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    Legally Speaking: Tubal ligation failure results in wrongful pregnancy claim

     

    Loss of triplet pregnancy

    An Alabama woman who had difficulty becoming pregnant underwent in vitro fertilization in 2010 and became pregnant with triplets. She was followed by obstetricians at a university hospital. At 17 ½ weeks’ gestation she came to the hospital with vaginal bleeding. Her obstetrician examined her and concluded that she was in labor with the first fetus and that its amniotic sac was in the vagina. The patient was admitted to the hospital on complete bed rest in Trendelenburg position and started on antibiotics. On the day of admission, the obstetrician spoke to the patient and explained that it might be possible to save the other 2 fetuses even if the first fetus delivered. He also stated, however, that he believed that the likelihood of maintaining the pregnancy with fetuses 2 and 3 until viability was remote.

    After a week the patient developed a high fever and exhibited signs of impending shock. An examination by a second-year obstetrical resident revealed a suspicion of chorioamnionitis, and the patient was transferred to labor and delivery, where an obstetrician delivered all 3 fetuses. The first was stillborn, and the other 2 died shortly after birth from severe prematurity.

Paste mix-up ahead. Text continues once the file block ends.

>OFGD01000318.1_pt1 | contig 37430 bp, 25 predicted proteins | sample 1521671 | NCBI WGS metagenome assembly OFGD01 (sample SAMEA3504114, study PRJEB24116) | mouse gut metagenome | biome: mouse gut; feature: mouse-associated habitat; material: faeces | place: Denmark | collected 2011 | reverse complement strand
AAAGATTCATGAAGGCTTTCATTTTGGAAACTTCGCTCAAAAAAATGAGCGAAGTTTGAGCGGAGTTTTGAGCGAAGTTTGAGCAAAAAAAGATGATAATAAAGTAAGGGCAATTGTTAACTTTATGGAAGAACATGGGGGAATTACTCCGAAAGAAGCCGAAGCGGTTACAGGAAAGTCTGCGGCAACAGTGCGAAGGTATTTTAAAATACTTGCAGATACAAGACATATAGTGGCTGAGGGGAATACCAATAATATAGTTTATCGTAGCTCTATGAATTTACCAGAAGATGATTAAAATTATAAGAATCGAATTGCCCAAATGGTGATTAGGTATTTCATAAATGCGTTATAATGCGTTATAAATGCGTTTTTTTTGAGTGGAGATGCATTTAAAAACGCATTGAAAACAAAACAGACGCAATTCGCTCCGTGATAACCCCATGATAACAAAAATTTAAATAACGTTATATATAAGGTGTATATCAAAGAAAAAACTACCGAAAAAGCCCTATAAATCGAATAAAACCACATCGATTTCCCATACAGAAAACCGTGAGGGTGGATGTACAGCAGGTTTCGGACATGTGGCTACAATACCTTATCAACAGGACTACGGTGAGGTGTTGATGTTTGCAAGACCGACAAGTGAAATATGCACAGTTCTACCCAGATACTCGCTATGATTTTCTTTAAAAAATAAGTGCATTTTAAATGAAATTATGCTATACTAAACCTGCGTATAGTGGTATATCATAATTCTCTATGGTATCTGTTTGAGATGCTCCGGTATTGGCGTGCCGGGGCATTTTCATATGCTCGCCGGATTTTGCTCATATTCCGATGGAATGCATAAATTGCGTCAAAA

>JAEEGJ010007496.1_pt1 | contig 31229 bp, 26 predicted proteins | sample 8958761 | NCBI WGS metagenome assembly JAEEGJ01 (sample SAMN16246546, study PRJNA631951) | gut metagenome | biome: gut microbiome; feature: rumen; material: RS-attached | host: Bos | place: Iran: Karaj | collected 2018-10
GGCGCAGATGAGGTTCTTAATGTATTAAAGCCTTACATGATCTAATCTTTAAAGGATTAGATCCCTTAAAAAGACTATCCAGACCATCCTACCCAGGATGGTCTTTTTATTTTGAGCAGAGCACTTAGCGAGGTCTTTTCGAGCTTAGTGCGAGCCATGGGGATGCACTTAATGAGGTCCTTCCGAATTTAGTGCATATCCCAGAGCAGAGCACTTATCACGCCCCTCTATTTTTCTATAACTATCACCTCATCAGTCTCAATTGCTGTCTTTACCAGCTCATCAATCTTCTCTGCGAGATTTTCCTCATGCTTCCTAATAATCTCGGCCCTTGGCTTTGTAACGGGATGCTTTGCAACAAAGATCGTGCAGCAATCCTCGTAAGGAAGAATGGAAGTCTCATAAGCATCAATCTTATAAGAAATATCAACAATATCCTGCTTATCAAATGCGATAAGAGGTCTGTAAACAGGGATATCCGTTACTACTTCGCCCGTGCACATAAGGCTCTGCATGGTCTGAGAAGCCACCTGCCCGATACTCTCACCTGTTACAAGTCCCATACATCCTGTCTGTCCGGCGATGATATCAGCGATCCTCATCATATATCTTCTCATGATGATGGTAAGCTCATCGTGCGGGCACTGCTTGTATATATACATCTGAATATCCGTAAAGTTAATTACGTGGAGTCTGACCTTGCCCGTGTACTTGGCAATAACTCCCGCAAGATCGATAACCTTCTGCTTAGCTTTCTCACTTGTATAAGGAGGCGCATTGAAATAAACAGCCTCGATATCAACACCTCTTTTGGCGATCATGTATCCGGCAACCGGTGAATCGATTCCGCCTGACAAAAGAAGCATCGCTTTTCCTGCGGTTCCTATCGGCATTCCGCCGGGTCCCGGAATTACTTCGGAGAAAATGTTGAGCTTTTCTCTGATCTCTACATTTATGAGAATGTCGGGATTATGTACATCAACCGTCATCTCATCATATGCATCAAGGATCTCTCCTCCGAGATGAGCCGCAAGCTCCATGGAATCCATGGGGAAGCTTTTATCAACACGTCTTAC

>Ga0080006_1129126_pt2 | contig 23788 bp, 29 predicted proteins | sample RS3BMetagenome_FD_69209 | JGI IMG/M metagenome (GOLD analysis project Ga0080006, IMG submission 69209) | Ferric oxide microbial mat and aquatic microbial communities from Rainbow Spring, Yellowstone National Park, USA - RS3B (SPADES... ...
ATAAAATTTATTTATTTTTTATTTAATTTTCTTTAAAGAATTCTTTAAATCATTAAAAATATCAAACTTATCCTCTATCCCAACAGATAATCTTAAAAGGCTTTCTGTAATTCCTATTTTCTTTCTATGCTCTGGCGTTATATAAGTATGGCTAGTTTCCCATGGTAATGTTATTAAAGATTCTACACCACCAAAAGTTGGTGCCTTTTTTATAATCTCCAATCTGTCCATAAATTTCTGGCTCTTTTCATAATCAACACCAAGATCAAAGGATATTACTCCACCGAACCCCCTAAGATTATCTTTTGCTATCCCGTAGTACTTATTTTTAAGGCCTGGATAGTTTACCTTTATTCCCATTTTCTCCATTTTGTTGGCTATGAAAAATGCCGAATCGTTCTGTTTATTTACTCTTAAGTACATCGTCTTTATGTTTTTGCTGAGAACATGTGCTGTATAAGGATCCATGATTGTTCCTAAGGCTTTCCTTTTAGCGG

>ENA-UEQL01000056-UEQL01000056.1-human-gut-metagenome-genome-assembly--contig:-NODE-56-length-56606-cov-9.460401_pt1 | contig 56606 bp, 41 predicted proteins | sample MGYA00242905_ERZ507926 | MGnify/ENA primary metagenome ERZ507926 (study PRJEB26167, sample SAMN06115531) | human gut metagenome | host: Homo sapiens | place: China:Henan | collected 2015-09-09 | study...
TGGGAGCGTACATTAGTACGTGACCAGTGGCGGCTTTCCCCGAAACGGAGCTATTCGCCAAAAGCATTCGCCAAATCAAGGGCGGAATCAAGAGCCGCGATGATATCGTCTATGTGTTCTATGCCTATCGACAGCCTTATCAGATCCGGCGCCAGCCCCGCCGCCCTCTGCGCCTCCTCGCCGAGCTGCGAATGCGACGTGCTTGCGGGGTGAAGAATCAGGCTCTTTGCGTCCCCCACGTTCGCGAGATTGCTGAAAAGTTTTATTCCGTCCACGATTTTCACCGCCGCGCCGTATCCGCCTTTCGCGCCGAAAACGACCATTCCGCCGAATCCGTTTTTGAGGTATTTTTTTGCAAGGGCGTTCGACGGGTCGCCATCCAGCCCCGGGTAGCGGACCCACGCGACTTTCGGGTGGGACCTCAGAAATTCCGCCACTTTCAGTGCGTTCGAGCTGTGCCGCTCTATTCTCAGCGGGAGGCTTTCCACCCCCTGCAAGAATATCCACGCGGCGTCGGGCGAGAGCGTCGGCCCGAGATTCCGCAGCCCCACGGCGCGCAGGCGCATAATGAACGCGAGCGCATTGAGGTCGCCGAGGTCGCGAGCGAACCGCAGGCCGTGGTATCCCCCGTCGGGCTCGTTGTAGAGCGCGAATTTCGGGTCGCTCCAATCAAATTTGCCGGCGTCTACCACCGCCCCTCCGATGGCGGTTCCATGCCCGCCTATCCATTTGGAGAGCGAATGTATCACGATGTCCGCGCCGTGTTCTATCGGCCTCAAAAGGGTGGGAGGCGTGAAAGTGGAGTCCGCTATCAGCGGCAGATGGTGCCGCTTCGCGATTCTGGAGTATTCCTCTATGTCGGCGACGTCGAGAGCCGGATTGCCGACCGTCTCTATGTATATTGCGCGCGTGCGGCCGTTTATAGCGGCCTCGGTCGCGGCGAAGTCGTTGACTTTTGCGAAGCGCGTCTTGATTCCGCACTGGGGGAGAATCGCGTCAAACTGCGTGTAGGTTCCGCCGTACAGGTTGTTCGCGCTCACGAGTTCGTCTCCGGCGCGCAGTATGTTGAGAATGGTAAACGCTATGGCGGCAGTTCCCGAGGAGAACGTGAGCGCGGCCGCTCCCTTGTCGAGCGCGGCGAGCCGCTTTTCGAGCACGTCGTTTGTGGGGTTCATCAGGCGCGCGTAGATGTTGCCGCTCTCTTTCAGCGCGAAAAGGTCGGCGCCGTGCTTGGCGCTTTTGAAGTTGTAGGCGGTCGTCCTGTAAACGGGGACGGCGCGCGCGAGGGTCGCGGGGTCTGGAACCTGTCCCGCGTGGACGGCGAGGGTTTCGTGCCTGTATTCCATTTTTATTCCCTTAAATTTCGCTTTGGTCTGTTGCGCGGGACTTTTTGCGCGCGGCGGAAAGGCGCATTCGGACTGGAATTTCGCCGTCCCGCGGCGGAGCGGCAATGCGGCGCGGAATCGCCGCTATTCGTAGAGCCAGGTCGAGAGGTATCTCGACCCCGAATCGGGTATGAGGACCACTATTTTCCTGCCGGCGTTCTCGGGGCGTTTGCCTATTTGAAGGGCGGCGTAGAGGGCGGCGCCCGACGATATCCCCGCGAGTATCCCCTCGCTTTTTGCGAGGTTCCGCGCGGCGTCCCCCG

Related: Should single embryo transfer be mandatory in women undergoing IVF?

    The patient sued those involved with her delivery, claiming that the physicians failed to make proper efforts to save the second and third fetuses. She alleged that allowing the amniotic sac to remain in the vagina allowed the infection to progress.

    The case went to trial against the second-year resident and the delivering obstetrician. Both denied any negligence in the patient’s management. They stated that the patient developed a life-threatening infection that necessitated emptying the uterus and that the infants were just previable.

    The verdict

    A trial resulted in a defense verdict for the resident and a mistrial for the delivering obstetrician. During a second trial, however, a defense verdict was returned.

     

    Dawn Collins, JD
    MS COLLINS is an attorney specializing in medical malpractice in Long Beach, California. She welcomes feedback on this column via ...

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